Belfast Telegraph

Orange Order to assist Belfast council probe band parade in City Hall

Images of the flute band inside Belfast City Hall
Images of the flute band inside Belfast City Hall
Images of the flute band inside Belfast City Hall
Claire McNeilly

By Claire McNeilly

The Orange Order has pledged to "fully cooperate" with an investigation by Belfast City Council after footage emerged of a loyalist flute band parade inside City Hall.

Govan Protestant Boys were at City Hall to attend a centenary dinner for the George Telford Memorial Orange Lodge, listed in council minutes as a celebration of "100 years of the club based at Clifton Street Orange Hall".

Footage later emerged on social media of members of the Glasgow flute band parading and chanting through the corridors and reception hall of the building.

Nationalist councillors have demanded answers from Belfast City Council's chief executive as to why the band was allowed to parade through a "shared space".

In a statement issued by the Orange Order on behalf of the George Telford Memorial LOL 118, it said the private function at Belfast City Hall on Saturday night was "organised as part of our centenary celebrations".

"We are aware of videos circulating on social media of Govan Protestant Boys playing within the public area of City Hall," the statement said.

"As a lodge, we will fully cooperate with the investigation of Belfast City Council.

"We will make no further public comment at this stage."

A spokesman for Govan Protestant Boys told the Belfast Telegraph that they did not wish to comment.

There were just under 200 people, including the band, at the event on Saturday night which comprised a dinner followed by speeches.

An event attendee, who asked not to be named, said: "The band came out of the Great Hall and went down the stairs in the east wing and came back up again and walked along the corridor in front of the Mayor's portrait. It lasted five minutes."

The Alliance Party's Michael Long said stricter checks and measures must be applied to applications to use Belfast City Hall in light of the actions of the loyalist flute band, which he said "will make it more difficult for others to get permission to use City Hall".

"We're going to have to tighten up procedures from here on in," he said.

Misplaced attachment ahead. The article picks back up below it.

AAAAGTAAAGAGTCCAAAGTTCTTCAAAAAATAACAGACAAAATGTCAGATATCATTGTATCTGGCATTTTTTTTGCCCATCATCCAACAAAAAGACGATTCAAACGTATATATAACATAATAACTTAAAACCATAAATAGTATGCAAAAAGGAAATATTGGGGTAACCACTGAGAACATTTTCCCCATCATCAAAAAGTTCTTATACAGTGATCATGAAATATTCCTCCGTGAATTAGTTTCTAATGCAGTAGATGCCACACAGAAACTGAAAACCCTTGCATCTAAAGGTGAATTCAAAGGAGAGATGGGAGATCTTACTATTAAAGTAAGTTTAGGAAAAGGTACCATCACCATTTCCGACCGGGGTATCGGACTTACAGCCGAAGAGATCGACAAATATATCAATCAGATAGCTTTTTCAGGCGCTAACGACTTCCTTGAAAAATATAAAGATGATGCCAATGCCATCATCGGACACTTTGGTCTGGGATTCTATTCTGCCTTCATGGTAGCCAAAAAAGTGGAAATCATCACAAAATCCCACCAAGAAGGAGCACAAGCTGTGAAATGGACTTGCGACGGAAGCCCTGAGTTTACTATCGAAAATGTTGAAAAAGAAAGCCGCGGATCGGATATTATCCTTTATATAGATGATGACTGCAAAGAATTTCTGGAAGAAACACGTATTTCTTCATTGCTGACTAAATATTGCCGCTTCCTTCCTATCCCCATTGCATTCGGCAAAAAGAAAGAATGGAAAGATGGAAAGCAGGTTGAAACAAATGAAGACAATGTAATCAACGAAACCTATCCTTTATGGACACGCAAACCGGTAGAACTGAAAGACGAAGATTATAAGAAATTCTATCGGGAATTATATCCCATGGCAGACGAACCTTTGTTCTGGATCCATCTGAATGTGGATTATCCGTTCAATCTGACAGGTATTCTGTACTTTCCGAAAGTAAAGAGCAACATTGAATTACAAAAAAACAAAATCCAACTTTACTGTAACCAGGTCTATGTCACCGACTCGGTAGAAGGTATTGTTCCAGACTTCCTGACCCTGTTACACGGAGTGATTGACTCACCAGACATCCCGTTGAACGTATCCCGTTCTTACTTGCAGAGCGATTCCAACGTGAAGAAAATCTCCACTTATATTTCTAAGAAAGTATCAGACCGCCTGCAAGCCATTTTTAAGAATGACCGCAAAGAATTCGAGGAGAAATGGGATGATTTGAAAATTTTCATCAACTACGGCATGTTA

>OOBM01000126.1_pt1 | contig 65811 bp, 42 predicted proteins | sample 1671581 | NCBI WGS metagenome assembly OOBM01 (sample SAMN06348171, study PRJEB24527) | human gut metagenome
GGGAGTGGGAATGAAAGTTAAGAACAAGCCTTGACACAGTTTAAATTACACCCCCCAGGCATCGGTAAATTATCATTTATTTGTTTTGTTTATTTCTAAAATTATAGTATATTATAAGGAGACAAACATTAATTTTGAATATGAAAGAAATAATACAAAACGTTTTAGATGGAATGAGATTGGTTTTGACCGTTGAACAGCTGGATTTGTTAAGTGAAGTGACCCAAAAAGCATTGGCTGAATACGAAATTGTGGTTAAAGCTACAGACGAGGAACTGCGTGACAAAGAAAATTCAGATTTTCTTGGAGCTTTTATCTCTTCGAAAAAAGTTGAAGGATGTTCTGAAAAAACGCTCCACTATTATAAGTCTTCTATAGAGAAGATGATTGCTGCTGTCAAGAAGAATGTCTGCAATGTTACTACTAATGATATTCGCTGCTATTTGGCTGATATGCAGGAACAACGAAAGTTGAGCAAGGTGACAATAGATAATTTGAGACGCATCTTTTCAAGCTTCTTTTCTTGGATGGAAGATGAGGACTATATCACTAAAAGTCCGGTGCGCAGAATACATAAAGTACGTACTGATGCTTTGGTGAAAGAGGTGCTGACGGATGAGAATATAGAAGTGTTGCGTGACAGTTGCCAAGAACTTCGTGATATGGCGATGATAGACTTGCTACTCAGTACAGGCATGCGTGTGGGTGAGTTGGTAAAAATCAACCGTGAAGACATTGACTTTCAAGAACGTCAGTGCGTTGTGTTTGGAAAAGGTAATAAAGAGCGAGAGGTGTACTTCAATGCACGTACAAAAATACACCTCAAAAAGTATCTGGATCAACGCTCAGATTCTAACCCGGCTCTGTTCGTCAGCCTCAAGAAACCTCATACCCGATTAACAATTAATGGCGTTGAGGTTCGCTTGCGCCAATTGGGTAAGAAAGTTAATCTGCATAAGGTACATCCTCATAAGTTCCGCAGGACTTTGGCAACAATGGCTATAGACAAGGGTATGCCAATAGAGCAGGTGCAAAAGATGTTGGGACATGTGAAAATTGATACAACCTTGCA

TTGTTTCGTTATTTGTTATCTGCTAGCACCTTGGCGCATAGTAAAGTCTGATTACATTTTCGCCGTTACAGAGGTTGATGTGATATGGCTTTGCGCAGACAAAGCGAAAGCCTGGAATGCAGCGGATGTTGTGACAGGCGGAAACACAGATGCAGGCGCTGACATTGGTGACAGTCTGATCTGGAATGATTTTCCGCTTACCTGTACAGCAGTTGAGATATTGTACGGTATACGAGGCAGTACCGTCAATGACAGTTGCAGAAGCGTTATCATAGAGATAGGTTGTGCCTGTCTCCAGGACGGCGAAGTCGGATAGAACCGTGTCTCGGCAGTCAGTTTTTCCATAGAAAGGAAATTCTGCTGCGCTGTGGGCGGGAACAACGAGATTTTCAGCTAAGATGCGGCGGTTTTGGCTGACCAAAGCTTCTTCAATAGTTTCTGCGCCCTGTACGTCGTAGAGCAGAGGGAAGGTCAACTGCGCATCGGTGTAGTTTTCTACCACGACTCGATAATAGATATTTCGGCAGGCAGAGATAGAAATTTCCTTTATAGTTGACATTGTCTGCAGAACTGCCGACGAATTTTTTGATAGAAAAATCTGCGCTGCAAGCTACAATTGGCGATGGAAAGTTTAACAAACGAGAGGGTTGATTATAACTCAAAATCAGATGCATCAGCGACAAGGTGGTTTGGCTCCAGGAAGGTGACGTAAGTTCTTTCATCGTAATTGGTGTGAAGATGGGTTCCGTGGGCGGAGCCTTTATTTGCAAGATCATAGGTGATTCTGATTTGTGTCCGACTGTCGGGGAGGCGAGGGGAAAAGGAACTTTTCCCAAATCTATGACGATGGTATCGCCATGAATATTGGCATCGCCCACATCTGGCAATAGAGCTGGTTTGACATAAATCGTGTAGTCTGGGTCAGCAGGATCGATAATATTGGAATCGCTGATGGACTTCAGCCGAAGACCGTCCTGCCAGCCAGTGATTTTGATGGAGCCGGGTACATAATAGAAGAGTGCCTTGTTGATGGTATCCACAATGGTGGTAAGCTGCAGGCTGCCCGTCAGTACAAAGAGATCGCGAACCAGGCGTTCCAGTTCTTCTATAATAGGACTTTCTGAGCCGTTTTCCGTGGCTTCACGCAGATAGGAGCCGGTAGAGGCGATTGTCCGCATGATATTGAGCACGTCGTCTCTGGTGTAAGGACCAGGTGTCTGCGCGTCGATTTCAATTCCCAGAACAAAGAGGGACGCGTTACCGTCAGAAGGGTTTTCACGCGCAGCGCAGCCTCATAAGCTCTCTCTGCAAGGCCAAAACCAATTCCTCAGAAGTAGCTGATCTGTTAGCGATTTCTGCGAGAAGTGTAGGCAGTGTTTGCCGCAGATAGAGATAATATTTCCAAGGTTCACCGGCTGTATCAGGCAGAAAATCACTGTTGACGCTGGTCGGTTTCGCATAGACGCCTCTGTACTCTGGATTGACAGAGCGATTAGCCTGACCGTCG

"We're going to have to spend more time looking at applications and considering the details more carefully.

"This cannot be allowed to happen in future. It's going to make it more difficult for others to get permission to use City Hall.

"They have just ruined it for other people."

Applications for use of City Hall are made to the Strategic Policy and Resources Committee and this newspaper understands that there is rarely a forensic examination of requests.

A well-placed source said: "In most cases the application is just nodded through. The odd time somebody would raise a concern about the application but in general it just sails through."

Doubts have, however, been cast over whether the Govan Protestant Boys broke any rules by behaving as they did inside the building.

Our source said: "There's nothing to say that you can't go into various parts of the City Hall and there's nothing to say that you can't play music.

"As far as the rules are concerned, they didn't do anything wrong."

It is understood that the application for the centenary dinner in the Great Hall was made by George Telford Memorial Orange Lodge, whose Worshipful Grand Master is the DUP's David Graham.

Yesterday a Belfast City Council spokeswoman said the investigation into the incident is ongoing.

Mr Long said it was important "to speak to those who were responsible for the event" in order to "find out what happened".

"Staff are treating this as a serious incident," he said. "It's unacceptable that council property was used in this way and it's completely unacceptable conduct in the shared space that is City Hall."

Sinn Fein councillor Ciaran Beattie said the behaviour of the loyalist flute band "parading around the corridors and reception of Belfast City Hall" on Saturday was "disgraceful".

"This sends out the wrong message of the changing Belfast and City Hall which is supposed to be a shared space and open to all," he said.

"I have contacted the Chief Executive to raise serious concerns and demand answers as to how and why this was allowed to happen."

Meanwhile, loyalist blogger Jamie Bryson said he was happy to see the band "proudly marching through City Hall expressing our culture".

However SDLP councillor Carl Whyte said he was "staggered" at "bandsmen marching through the corridors, beating drums with crowds of supporters shouting in their wake".

He added: "It appears disrespectful of our shared civic space and I've asked the Chief Executive of the council to investigate what happened."

Despite several attempts to contact David Graham from the DUP, this newspaper was unable to reach him at the time of going to print.

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